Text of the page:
Skip to Content Skip to Navigation

Cutscenes are the movies within games that do what can’t be done while the player is in control. They’re often crucial to progressing the story and can take on a range of different forms. It’s hard to say what makes popular cutscenes so popular, but we can provide some guidelines, and tips and tricks for producing a cutscene that does the job well.


What are cutscenes?

Lights, camera, quick-time event! A cutscene is usually a portion of a video game that involves limited gameplay, advances the story through exposition, and separates different segments of the game. The name was coined from the producers of the classic Maniac Mansion game, when the game would cut away from the player to show scenes of characters acting off-screen. The ‘standard’ format for a cutscene is usually a pre-rendered scene with no gameplay, but this is not the only format cutscenes comes in.

Different types of cutscenes

Cutscenes can vary heavily between games, based on design choices:

  • Text and/or animation – while many cutscenes nowadays involve a short movie scene, this isn’t always the case. In fact early video games did not have the capacity to display cutscenes in this way and many used on-screen text to provide context and progress the story. Some games still choose to do this, either because of resource limitations or a deliberate style choice.
  • Pre-rendered vs in-engine – animating cutscenes can be expensive, particularly if you have a lot of them in your game. Often a game will build some or all cutscenes within the games engine, rather than taking a cinematic approach. As cutscenes can sometimes disrupt the flow of games, in-engine cutscenes can allow for smoother transitions and better immersion. Although, a good cinematic can be more impressive and memorable, so it’s a trade-off.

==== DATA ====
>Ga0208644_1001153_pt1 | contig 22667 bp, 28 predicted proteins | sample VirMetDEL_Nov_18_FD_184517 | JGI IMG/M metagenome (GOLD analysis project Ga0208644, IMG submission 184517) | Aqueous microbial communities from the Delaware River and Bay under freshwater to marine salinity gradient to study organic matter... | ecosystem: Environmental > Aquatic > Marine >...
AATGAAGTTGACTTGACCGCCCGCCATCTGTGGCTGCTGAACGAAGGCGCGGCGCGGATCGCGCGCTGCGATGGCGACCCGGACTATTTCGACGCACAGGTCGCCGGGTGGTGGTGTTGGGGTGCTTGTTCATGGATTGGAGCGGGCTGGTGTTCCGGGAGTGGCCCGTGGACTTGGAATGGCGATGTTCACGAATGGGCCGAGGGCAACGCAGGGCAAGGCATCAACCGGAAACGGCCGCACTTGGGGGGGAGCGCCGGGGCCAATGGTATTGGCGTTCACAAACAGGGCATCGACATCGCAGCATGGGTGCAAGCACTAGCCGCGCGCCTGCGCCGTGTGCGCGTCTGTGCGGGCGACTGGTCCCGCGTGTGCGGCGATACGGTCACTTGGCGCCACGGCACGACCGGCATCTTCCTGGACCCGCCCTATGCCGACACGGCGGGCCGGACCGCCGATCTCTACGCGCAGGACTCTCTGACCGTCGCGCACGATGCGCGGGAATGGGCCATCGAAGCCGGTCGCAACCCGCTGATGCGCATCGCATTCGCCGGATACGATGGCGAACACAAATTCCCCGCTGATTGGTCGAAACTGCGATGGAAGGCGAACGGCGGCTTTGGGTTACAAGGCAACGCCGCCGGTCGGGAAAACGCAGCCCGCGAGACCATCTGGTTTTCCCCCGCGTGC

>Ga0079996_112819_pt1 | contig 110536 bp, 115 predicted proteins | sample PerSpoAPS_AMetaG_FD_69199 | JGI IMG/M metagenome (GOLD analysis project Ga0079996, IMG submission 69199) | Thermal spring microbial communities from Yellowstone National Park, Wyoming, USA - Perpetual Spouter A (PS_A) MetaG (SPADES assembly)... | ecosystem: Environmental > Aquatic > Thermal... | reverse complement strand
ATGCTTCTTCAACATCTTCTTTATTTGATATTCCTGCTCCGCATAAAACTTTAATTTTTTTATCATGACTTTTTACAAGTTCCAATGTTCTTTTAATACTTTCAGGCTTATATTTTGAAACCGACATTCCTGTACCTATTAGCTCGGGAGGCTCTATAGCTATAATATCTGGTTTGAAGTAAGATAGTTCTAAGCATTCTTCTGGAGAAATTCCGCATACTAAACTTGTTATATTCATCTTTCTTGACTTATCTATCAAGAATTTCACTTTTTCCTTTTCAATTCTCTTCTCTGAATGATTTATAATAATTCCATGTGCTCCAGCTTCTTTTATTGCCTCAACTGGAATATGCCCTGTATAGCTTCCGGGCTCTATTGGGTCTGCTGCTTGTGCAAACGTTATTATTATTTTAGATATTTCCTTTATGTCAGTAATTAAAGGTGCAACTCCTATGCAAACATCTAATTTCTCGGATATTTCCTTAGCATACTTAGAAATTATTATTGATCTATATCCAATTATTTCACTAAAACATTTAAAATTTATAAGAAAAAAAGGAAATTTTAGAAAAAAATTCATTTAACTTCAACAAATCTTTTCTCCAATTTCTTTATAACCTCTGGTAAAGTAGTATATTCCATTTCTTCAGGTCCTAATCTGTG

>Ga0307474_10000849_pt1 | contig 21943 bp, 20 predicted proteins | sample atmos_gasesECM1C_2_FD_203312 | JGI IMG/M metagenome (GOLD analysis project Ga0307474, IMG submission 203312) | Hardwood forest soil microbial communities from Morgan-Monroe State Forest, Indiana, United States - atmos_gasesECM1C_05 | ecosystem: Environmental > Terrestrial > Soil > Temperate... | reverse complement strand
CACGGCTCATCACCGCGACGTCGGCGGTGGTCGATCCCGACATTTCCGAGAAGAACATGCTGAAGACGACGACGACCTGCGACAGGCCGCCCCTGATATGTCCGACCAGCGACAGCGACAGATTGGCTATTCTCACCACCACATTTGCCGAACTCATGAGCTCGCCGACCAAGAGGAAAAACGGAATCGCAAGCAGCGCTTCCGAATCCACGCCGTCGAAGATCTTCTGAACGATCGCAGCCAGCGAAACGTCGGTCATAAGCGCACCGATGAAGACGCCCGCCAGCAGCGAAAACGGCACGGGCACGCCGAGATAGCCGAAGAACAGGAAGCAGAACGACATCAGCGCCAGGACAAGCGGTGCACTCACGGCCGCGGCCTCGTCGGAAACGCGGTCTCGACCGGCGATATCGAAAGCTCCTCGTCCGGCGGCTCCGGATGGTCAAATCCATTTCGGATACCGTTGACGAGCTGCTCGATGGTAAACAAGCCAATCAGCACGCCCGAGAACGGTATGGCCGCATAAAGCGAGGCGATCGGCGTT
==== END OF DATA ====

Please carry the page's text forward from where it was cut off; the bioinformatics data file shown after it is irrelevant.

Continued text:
• Narrated, voice-acted, or silent – another variation in cutscene format that can be either by design or by necessity. Voice acting can be resource expensive, so having mute characters or text-only cutscenes become a cost-effective choice. Narration will also limit the need for a range of voice actors, but is probably more of a style consideration when used.
  • Varying degrees of interactivity – since player interaction is a cornerstone of gaming as a medium, cutscenes that require passive watching can be problematic. Notorious as an unpopular solution to this problem is the quick time event, where a button or combination of buttons need to be pressed in order to ‘survive’ or progress in a cutscene. While they sound reasonable enough in that they keep the player on their toes, and therefore participating in cutscenes, the format of press X not to die can make them more frustrating than engaging. Other options include allowing the player to retain movement/visual control during a cutscene (only possible in-engine).